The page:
Internationally, emergency departments are struggling with crowding and its associated morbidity, mortality, and decreased patient and health-care worker satisfaction. The objective was to evaluate the addition of a MDRNSTAT (Physician (MD)-Nurse (RN) Supplementary Team At Triage) on emergency department patient flow and quality of care.
Pragmatic cluster randomized trial. From 131 weekday shifts (8:00-14:30) during a 26-week period, we randomized 65 days (3173 visits) to the intervention cluster with a MDRNSTAT presence, and 66 days (3163 visits) to the nurse-only triage control cluster. The primary outcome was emergency department length-of-stay (EDLOS) for patients managed and discharged only by the emergency department. Secondary outcomes included EDLOS for patients initially seen by the emergency department, and subsequently consulted and admitted, patients reaching government-mandated thresholds, time to initial physician assessment, left-without being seen rate, time to investigation, and measurement of harm.
The intervention's median EDLOS for discharged, non-consulted, high acuity patients was 4:05 [95th% CI: 3:58 to 4:15] versus 4:29 [95th% CI: 4:19-4:38] during comparator shifts. The intervention's median EDLOS for discharged, non-consulted, low acuity patients was 1:55 [95th% CI: 1:48 to 2:05] versus 2:08 [95th% CI: 2:02-2:14]. The intervention's median physician initial assessment time was 0:55 [95th% CI: 0:53 to 0:58] versus 1:21 [95th% CI: 1:18 to 1:25]. The intervention's left-without-being-seen rate was 1.5% versus 2.2% for the control (p = 0.06). The MDRNSTAT subgroup analysis resulted in significant decreases in median EDLOS for discharged, non-consulted high (4:01 [95th% CI: 3:43-4:16]) and low acuity patients (1:10 95th% CI: 0:58-1:19]), as well as physician initial assessment time (0:25 [95th% CI: 0:23-0:26]). No patients returned to the emergency department after being discharged by the MDRNSTAT at triage.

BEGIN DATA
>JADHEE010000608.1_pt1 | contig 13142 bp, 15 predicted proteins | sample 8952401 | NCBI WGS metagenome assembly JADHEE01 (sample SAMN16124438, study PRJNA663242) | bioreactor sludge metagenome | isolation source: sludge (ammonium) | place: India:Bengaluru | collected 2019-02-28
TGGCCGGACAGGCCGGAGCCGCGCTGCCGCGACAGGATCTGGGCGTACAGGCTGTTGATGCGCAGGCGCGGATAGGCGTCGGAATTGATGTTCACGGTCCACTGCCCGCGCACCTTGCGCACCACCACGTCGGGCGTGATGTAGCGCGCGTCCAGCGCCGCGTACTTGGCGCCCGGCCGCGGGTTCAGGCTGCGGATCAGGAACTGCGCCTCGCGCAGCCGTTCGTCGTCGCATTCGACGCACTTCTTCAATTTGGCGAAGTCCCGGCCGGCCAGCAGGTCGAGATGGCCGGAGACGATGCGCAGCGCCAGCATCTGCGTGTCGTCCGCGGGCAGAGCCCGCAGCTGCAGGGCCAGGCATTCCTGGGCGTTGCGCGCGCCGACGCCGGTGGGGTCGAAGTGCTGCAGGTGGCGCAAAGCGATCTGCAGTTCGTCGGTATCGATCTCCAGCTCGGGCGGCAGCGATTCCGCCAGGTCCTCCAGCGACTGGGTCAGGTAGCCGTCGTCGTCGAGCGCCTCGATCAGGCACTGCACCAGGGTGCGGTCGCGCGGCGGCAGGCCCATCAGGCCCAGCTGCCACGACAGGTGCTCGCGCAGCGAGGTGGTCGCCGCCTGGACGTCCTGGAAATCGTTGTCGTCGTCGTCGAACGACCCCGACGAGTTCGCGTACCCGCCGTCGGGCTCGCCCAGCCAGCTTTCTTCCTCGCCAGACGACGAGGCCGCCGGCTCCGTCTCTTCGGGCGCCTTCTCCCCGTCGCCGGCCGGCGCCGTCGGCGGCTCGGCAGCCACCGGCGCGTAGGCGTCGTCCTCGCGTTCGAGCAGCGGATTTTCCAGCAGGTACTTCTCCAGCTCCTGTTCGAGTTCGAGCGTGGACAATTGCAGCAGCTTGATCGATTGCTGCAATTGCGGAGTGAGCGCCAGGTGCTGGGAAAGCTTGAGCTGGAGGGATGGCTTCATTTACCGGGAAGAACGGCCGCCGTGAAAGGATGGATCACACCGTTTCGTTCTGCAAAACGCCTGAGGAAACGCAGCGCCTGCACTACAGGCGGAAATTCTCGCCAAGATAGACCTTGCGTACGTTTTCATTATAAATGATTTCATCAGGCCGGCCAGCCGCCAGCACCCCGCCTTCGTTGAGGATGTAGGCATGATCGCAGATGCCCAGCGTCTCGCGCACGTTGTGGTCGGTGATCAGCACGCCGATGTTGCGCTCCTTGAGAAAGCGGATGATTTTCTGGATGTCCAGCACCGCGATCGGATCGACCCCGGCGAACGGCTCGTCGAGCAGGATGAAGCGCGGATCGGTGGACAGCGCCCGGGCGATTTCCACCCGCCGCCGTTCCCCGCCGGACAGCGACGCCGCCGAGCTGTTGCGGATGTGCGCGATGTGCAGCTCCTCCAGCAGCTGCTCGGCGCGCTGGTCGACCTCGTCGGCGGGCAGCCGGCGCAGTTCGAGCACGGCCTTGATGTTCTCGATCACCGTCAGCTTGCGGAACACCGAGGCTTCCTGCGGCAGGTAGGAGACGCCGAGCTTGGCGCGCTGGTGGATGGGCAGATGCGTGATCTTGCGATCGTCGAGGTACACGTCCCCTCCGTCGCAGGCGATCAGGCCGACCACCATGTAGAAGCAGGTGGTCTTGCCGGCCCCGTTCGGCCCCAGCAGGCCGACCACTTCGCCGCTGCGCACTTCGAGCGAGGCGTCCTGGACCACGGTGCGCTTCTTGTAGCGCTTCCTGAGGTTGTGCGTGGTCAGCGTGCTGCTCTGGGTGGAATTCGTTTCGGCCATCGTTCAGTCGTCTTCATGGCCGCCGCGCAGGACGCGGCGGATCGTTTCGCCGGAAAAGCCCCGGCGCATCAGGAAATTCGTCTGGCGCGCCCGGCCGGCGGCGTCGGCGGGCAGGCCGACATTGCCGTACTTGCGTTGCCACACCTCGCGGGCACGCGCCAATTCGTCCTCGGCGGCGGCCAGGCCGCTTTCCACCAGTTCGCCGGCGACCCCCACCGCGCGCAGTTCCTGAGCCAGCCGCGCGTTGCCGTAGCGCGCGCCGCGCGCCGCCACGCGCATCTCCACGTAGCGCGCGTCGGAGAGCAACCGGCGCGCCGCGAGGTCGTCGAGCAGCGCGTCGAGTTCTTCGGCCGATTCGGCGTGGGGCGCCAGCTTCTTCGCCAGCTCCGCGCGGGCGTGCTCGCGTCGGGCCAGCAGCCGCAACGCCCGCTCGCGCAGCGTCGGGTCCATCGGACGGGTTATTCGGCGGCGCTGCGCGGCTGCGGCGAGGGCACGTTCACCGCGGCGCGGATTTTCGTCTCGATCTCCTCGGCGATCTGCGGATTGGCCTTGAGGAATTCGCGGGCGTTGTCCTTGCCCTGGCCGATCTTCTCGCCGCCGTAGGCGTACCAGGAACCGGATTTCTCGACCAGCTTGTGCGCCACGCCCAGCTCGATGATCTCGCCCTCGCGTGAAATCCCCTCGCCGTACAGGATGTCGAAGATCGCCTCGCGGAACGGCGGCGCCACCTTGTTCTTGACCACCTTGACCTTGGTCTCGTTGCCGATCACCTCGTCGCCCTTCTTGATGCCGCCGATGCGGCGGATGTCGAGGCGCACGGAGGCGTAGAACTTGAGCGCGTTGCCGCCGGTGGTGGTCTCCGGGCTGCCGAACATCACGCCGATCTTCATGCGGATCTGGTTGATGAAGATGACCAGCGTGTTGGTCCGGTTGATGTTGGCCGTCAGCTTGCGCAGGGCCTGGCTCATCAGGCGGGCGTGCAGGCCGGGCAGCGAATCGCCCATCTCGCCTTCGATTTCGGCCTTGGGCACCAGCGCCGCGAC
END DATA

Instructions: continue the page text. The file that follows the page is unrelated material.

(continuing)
The intervention reduced delays and left-without-being-seen rate without increased return visits or jeopardizing urgent care of severely ill patients.
NCT00991471 ClinicalTrials.gov.
PubMed ID
24207160 View in PubMed
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Recent health care transitions and emergency department use by chronic long term care residents: a population-based cohort study.

https://arctichealth.org/en/permalink/ahliterature129869
Source
J Am Med Dir Assoc. 2012 Mar;13(3):202-6
Publication Type
Article
Date
Mar-2012
Author
Andrea Gruneir
Susan Bronskill
Chaim Bell
Sudeep Gill
Michael Schull
Xiaomu Ma
Geoffrey Anderson
Paula A Rochon
Author Affiliation